155 EU Parliamentarians Call on China to Talk with Taiwan (2019-02-22)
(CNA, By Joseph Yeh) As many as 155 European parliamentarians have signed a joint statement urging China to halt military coercion toward Taiwan and resume dialogue with Taiwan. The statement said that the EU supports peaceful relations between China and its neighbors and strongly encourages all parties to use international law to resolve all cross-strait disputes. <Accessed 2019-02-22>

Cabinet OKs Bill to Legalize Same-Sex Marriage (2019-02-22)
(CNA, By Ku Chuan and Evelyn Kao) The Cabinet has approved a draft bill to legalize same-sex marriage in Taiwan. The bill, which will be submitted to the Legislative Yuan for review before March 1, includes inheritance rights, medical rights, adoption of children and monogamy. Premier Su Tseng-chang remarked that the draft bill symbolizes a step toward marriage equality in Taiwan. <Accessed 2019-02-22>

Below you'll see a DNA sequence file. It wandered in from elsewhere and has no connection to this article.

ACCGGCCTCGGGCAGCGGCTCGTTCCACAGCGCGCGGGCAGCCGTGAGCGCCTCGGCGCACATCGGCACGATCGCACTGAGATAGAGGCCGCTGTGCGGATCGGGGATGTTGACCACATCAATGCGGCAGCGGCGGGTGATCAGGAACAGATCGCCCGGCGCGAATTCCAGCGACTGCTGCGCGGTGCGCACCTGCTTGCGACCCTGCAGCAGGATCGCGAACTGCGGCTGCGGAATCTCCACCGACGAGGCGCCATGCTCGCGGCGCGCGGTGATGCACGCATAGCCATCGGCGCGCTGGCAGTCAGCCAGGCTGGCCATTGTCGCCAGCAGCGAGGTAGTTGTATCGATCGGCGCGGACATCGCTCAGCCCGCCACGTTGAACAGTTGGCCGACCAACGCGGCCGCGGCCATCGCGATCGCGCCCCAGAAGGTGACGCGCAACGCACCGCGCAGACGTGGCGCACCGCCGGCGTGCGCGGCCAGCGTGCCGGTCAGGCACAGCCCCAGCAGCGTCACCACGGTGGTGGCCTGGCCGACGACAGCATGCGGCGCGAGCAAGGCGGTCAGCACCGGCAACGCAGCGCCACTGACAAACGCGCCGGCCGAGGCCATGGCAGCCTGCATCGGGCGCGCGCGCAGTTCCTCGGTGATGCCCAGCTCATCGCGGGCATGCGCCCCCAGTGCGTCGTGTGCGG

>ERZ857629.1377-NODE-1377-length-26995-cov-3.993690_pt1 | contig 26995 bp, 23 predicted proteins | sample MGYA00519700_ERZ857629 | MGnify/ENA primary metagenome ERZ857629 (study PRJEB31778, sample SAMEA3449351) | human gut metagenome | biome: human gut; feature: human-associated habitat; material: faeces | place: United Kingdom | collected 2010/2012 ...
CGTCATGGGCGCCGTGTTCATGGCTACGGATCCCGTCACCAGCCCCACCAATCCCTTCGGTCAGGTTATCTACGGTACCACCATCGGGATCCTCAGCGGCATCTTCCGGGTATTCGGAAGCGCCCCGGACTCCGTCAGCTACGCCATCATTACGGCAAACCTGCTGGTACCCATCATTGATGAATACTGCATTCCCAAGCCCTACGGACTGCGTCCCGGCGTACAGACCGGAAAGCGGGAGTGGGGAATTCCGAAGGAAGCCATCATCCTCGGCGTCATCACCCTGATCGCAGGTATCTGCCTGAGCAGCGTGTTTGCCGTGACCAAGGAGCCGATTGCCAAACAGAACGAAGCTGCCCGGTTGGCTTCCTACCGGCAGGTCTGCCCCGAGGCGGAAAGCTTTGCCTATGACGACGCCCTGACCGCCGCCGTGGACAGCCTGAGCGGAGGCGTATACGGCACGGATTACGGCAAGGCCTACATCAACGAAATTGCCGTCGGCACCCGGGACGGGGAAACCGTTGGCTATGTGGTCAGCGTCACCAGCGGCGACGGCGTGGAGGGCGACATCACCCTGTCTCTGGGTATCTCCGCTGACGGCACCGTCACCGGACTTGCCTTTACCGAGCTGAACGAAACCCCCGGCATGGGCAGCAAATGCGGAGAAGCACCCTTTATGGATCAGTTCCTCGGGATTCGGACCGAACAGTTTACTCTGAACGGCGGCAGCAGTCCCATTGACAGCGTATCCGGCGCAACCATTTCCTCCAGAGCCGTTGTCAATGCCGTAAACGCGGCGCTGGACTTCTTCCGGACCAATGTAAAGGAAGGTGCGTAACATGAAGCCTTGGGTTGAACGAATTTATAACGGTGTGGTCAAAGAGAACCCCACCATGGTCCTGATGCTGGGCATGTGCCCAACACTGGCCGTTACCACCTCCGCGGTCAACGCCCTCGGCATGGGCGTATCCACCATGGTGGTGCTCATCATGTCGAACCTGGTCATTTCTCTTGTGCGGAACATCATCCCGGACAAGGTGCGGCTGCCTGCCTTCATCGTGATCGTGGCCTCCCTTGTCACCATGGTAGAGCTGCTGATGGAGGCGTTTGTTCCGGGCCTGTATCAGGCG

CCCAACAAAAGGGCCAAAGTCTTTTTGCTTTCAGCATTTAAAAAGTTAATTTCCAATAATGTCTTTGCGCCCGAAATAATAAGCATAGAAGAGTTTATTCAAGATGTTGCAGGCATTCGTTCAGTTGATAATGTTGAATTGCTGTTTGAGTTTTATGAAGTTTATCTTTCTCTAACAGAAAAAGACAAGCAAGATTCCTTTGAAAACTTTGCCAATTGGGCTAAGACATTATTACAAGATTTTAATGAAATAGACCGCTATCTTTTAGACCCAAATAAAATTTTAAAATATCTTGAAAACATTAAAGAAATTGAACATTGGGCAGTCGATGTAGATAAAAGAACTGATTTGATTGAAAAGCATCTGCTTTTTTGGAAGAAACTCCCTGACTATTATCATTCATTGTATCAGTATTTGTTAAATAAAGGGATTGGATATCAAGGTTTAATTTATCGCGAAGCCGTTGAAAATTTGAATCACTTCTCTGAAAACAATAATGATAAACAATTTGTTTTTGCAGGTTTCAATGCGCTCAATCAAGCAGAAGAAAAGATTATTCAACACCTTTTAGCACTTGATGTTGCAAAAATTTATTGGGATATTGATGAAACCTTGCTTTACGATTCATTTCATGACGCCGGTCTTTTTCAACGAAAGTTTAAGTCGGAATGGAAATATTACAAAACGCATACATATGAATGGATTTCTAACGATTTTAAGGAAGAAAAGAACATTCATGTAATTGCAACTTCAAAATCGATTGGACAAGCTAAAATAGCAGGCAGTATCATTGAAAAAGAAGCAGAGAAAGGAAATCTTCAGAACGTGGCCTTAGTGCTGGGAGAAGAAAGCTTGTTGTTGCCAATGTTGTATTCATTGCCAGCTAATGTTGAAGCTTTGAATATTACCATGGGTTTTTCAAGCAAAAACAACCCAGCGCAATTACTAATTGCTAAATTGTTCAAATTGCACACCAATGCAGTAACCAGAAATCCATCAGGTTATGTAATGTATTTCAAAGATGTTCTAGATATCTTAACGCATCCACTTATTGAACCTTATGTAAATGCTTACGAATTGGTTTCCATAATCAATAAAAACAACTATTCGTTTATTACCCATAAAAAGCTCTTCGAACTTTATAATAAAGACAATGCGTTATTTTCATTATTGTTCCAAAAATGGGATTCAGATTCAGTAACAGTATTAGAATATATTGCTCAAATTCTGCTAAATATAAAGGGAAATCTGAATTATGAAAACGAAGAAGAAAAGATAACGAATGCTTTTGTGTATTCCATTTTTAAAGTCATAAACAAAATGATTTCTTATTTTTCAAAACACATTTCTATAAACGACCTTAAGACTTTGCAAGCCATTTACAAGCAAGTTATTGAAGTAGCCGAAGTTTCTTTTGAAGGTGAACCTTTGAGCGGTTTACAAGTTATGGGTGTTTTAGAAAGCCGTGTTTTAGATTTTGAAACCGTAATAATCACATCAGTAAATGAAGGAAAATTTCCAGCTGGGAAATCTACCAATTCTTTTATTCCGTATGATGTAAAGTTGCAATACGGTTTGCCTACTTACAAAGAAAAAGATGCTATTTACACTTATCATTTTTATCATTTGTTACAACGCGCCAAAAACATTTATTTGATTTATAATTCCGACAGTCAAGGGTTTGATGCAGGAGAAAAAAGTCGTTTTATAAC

Government Confirms US$100mm Loan to Nicaragua (2019-02-22)
(Taipei Times/CNA) Ministry of Foreign Affairs (MOFA) spokesman Andrew Lee announced that the Taiwanese government has confirmed a loan of US$100 million to Nicaragua. Lee said that Taiwan hopes the loan can help the Nicaraguan government to rebuild its social order and help its people resume their normal lives. <Accessed 2019-02-22>

Ma Reiterates Innocence at Retrial of Wiretap Case (2019-02-24)
(Taipei Times, By Jason Pan) Former Taiwan president Ma Ying-jeou told the High Court yesterday that he did not break the law and his dealing with wiretaps of two lawmakers in 2013 was in accordance to the Consitution. According to High Court Prosecutor Chou Shih-yu, Ma leaked confidential information and instructed then-prosector-general Huang Shyh-ming to divulge classified information of an active case. <Accessed 2019-02-24>